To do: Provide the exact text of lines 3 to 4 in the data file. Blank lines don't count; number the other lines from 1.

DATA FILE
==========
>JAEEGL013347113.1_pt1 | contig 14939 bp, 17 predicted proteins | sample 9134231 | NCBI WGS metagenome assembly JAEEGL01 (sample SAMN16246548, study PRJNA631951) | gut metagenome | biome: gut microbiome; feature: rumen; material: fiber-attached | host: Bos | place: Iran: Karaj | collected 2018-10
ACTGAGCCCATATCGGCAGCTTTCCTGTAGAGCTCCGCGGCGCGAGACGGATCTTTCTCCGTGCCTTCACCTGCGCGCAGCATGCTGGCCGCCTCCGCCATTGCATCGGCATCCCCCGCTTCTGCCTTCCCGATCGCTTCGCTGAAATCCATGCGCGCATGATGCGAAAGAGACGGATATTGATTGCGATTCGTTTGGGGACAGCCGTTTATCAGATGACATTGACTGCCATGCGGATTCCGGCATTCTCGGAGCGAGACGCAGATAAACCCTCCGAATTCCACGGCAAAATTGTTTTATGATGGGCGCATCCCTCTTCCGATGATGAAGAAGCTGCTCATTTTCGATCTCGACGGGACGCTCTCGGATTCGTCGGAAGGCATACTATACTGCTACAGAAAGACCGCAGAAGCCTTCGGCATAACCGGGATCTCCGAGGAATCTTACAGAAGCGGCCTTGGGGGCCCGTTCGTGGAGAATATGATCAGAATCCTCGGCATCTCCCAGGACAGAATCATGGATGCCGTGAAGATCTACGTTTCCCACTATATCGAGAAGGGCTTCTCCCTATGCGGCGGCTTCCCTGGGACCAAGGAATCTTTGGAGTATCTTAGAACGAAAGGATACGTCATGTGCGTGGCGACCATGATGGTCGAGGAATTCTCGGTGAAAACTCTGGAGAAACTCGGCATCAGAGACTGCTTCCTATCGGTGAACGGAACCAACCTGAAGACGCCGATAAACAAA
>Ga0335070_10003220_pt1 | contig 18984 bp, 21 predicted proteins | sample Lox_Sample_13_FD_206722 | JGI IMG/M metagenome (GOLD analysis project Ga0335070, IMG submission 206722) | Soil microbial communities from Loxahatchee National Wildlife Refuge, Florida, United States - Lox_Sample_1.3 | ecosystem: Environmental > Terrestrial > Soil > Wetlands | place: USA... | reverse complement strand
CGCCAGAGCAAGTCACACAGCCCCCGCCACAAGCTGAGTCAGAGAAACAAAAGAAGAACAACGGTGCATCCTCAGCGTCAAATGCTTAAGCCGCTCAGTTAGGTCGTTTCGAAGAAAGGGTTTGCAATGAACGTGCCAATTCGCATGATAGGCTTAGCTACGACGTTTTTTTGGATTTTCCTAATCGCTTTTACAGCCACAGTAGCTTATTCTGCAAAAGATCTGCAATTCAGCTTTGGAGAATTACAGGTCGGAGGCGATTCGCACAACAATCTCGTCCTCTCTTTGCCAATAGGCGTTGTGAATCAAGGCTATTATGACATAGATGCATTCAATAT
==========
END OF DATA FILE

>Ga0335070_10003220_pt1 | contig 18984 bp, 21 predicted proteins | sample Lox_Sample_13_FD_206722 | JGI IMG/M metagenome (GOLD analysis project Ga0335070, IMG submission 206722) | Soil microbial communities from Loxahatchee National Wildlife Refuge, Florida, United States - Lox_Sample_1.3 | ecosystem: Environmental > Terrestrial > Soil > Wetlands | place: USA... | reverse complement strand
CGCCAGAGCAAGTCACACAGCCCCCGCCACAAGCTGAGTCAGAGAAACAAAAGAAGAACAACGGTGCATCCTCAGCGTCAAATGCTTAAGCCGCTCAGTTAGGTCGTTTCGAAGAAAGGGTTTGCAATGAACGTGCCAATTCGCATGATAGGCTTAGCTACGACGTTTTTTTGGATTTTCCTAATCGCTTTTACAGCCACAGTAGCTTATTCTGCAAAAGATCTGCAATTCAGCTTTGGAGAATTACAGGTCGGAGGCGATTCGCACAACAATCTCGTCCTCTCTTTGCCAATAGGCGTTGTGAATCAAGGCTATTATGACATAGATGCATTCAATAT